Thursday, July 28, 2016

A four day Vigu course in mountain biking

Mountain biking is finally back in the Vigu course repertoir after a long break. This time in the shape of a 5 studying week specialisation course, consisting of three parts: A four day crash course (pun intended), a week-long downhill course and a six day bikepacking trip. I'm serving as the instructor for the first and last parts and will participate in the downhill course as well. In addition to this the participants get some other assignments as well.

The four day introduction course took place in the Västerby area in southwestern Finland, with a day trip to the trail center about to open in Fiskars nearby. The area is quite beautiful with nice lakes and excellent trails, not too easy and not too difficult.

We started with a little road followed by a short trail section, which gave me the opportunity to quickly assess the skills of the participants, which one always should do when guiding in just about any activity, preferrably in the beginning of a trip. It turned out that about half of the eight participants were pretty much beginners, two had roughly the same skills as I had and the rest were somewhere in between.



We continued on roads and easy trails, practicing basic skills like lifting the front wheel, and later my favorite, conquering rock steps.


Duckboard riding is an essential skill in Finland. They should preferrably be ridden on the actual duckboard.


A lunch break and some theory later, we continued on some lesser trails. One of the participants was trying to make a route around a lake, but it was not quite ready yet.



We were done sometime around four in the afternoon, much earlier that I had originally intended, but it started to look like it was time to save some strength for the following three days. This time we didn't sleep in the forest, since I had originally thought that it would take too much time. As it turned out, we would have had plenty of time for that, but most people were either close enough to home or had relatives or friends nearby to visit, so the accomodation was easy anyhow.

The next day we started around ten in the morning, the same area but different trails. Training at conquering rock steps is in my experience the most basic skill needed on Finnish trails, and it efficiently teaches you to lift the front wheel and move on the bike to shift the body weight. This is a skill that beginners don't master.

Some participants needed more training on rock steps, but it was still time to step up a little. A short steeper section with two bumps was to be the next exercise. It trained lifting the front wheel or at least lightening it, shifting body weight with the correct timing, using enough speed and power as well as timing the pedals strokes.


Also a good spot to train going down.



Some nice singletrack provided relief from the exercises.

The root descent was a little intimidating for the beginners.


The more experienced riders just went down.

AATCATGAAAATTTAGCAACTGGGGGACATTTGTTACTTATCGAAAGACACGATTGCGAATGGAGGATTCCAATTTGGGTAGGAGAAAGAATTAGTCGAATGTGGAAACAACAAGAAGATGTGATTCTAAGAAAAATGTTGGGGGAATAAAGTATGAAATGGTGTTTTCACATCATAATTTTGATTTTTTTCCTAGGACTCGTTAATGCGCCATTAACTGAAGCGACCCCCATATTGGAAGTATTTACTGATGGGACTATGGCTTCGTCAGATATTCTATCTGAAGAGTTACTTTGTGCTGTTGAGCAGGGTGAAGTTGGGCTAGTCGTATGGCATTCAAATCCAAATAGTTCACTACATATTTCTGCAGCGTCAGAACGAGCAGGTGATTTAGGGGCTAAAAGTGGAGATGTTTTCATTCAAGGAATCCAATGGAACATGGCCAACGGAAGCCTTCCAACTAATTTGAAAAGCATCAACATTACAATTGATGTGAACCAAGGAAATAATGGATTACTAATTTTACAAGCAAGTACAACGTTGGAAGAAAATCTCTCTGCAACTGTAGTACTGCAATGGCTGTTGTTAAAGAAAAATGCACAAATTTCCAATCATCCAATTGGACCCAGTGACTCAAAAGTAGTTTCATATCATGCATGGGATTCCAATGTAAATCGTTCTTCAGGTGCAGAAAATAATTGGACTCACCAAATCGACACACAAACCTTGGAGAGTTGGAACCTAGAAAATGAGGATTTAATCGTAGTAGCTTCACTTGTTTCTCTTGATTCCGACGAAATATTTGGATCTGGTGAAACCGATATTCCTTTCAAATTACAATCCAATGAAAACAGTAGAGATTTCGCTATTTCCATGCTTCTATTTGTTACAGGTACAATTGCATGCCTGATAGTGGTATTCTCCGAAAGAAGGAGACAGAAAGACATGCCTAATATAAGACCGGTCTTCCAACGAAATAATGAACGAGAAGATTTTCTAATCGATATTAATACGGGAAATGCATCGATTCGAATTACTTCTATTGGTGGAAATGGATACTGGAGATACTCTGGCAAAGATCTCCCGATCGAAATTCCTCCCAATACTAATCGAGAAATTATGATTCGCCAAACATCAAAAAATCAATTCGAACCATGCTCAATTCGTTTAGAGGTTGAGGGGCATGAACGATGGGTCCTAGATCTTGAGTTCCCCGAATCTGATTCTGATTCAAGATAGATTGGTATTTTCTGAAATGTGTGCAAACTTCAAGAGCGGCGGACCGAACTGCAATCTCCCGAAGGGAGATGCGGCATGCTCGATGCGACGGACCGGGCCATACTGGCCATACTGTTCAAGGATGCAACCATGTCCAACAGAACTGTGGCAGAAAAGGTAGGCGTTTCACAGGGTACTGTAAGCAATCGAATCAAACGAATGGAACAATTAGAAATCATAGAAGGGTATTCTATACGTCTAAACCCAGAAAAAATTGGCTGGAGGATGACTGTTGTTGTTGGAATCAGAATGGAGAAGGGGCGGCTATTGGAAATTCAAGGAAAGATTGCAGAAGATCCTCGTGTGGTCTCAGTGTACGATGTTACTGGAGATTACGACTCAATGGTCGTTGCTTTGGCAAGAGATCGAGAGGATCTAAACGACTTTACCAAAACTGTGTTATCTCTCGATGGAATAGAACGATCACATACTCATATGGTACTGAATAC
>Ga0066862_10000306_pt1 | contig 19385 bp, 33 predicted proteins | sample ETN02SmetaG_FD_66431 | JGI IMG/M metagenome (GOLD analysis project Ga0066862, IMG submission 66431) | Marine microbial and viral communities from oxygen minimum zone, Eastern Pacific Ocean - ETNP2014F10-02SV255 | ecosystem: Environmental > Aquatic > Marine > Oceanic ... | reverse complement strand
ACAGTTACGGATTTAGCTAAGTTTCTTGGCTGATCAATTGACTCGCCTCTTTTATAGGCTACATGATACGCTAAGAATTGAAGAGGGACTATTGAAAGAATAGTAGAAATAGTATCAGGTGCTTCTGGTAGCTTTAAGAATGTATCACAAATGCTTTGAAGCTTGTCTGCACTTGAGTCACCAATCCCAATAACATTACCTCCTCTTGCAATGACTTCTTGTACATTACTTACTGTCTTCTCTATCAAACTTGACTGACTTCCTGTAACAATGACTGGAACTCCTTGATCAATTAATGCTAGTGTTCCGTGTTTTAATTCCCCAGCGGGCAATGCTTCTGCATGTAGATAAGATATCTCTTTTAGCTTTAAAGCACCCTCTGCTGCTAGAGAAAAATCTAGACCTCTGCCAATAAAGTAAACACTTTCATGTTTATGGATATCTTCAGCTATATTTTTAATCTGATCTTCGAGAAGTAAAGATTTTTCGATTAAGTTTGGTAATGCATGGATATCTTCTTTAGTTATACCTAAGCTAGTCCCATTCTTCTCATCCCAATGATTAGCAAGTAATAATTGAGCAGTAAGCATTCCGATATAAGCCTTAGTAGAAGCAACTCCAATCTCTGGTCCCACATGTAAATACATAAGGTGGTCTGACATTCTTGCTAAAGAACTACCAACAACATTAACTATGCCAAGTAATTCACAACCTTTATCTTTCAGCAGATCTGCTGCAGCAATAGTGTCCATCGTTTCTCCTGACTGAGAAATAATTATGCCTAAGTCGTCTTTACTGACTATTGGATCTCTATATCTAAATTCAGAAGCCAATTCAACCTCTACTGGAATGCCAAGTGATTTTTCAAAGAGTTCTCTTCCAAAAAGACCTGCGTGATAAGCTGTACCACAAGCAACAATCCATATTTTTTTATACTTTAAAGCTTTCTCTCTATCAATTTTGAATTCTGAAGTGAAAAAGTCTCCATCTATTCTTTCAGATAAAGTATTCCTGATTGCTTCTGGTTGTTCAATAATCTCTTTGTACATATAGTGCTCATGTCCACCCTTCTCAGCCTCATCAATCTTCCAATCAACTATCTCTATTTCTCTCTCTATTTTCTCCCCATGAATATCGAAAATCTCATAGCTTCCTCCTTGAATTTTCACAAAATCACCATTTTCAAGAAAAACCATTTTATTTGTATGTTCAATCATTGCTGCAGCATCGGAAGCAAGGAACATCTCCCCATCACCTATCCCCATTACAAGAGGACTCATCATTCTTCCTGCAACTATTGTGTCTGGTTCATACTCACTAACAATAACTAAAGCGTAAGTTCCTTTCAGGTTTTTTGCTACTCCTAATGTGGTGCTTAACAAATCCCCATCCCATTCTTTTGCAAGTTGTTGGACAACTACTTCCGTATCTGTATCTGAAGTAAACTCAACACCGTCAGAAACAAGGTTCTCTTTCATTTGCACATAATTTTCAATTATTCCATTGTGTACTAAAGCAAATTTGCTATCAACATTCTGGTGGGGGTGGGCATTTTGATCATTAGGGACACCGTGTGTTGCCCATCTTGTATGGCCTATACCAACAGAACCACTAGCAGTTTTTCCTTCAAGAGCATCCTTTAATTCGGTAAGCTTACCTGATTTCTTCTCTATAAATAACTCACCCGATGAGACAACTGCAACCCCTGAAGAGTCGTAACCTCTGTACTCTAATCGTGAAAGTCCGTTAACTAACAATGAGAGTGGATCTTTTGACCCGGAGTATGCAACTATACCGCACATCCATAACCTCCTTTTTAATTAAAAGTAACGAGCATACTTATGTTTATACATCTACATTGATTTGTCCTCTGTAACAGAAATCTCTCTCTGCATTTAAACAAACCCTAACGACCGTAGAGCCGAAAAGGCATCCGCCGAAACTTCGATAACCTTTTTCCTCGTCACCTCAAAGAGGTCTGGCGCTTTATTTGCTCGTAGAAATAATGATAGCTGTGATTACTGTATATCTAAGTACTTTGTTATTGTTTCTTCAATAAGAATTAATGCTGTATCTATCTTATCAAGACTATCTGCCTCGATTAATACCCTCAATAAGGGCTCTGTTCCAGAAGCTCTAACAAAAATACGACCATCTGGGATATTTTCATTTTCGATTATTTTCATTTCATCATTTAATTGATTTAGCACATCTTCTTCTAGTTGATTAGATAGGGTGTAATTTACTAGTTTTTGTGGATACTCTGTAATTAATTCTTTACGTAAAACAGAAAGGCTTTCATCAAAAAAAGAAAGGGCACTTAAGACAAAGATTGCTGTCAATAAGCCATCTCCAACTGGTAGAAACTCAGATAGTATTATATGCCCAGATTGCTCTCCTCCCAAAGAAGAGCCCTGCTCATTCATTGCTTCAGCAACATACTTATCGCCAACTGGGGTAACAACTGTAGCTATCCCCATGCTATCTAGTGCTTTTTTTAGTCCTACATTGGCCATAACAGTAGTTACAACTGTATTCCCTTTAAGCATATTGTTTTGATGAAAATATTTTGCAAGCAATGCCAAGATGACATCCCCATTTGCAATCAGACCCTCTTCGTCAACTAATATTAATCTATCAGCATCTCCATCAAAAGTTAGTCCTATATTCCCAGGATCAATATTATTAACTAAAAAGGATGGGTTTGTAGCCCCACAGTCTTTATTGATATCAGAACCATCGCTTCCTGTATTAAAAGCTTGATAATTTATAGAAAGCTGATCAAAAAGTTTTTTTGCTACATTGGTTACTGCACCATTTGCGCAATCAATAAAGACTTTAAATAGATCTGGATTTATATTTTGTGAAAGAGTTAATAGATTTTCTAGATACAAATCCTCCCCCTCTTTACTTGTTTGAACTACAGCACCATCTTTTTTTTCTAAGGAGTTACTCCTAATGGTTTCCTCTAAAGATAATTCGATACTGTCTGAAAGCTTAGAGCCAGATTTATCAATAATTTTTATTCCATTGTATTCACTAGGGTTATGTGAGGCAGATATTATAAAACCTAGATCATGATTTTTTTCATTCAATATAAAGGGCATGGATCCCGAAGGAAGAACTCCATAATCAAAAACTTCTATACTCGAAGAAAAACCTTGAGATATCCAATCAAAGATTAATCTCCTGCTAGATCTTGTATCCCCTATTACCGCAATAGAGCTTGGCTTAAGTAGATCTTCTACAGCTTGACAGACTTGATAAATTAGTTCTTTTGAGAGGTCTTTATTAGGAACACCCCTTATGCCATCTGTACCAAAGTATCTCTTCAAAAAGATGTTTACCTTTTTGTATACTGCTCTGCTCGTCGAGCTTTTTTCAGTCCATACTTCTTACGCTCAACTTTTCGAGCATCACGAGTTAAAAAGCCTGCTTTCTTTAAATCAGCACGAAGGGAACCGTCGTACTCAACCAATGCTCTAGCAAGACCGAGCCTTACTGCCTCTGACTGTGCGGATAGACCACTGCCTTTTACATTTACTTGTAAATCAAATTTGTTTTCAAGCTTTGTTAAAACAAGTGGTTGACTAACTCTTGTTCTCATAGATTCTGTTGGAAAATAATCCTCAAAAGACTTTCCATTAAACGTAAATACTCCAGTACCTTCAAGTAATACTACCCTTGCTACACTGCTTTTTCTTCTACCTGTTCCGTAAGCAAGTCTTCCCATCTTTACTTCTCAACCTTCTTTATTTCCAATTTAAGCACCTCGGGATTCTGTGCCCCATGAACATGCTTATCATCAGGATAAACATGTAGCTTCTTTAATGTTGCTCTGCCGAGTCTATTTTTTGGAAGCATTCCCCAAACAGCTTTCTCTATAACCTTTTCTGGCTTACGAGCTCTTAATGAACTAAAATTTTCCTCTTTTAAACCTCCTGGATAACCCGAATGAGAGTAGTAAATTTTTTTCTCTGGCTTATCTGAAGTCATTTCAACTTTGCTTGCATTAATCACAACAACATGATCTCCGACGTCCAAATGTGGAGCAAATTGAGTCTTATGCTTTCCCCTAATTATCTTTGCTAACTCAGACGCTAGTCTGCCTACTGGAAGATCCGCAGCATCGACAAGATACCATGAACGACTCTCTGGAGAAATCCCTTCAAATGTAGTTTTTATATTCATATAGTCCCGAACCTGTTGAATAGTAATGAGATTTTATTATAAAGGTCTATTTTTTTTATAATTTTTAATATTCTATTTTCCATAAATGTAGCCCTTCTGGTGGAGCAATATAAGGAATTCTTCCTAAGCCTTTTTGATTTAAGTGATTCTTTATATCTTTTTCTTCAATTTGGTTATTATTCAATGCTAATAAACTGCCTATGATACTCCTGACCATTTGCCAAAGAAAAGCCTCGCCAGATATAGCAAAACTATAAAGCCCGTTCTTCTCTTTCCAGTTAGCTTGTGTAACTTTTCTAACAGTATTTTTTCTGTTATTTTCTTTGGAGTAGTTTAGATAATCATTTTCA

Even the easy line needed some speed and body movements in order to avoid this result.

And some nice trail riding again.


Lunch break.


Another typical short steeper section that has to be conquered with some speed, power and body movement.



A rock step that looked more intimidating than it actually was.



We ended the day by going back to the basics again: Riding rock steps...


... as well as an introduction to drops.


The third day was spent checking out the trails at the mountain biking centre in Fiskars, that was to open a week later. Not everything was done yet, but we got a map to follow. We chose the red route, the second most difficult on the four grade scale.


A good climb to get the heart rate and warmth up.




A more difficult bit. At least there was one place only the instructor (me) could make.


Another training place.


The beginning of a difficult section. Only three of us could make it to the top.

Steep enough to need speed, body movement, and precision, since the traction was not good enough.



A marked trail.

Uphill with steeper bumps...

... which were somewhat demanding.

Even more rock step training.

Lunch break.


No injuries, though two thumbs were reinforced with tape.

The trail has been improved.


Checking out the view.


A nice downhill section.


Done for the day, but stretching should not be forgotten. The Fiskars trails were nice. Too demanding for most of the participants, but I still think it was nice for them to see what they will be able to ride with some training.

The fourth and last day had us back in Västerby on the same trails as on the second day.

This spot went a lot better this time. The participants who started out as beginners made very visible progress in this short time.



The root descent was no longer as intimidating.

The forest was full of blueberries, but we still had an ordinary lunch with coffee.

The lunch breaks also offered the possibility take a swim in order to cool down in the rather hot weather.

Another spot that was far easier this time.

Finally a snakebite.

Training at a higher rock step.

Looks like the saddle isn't entirely comfortable anymore.

During the last hour, I started to hear some strange noise from the bike. A steeper uphill later the freewheel of the Salsa hub broke down completely, forcing me to take a shorter route to the cars. I've only broken Shimano hubs in this manner before. One should not draw too many conclusions from a single occurance, but I don't trust the Salsa hubs in the same manner I trust the Hope hubs.

The course is finished.


I hope and think that most of the participants learned a lot. At least they made visible progress. I also learned a lot and had a great time.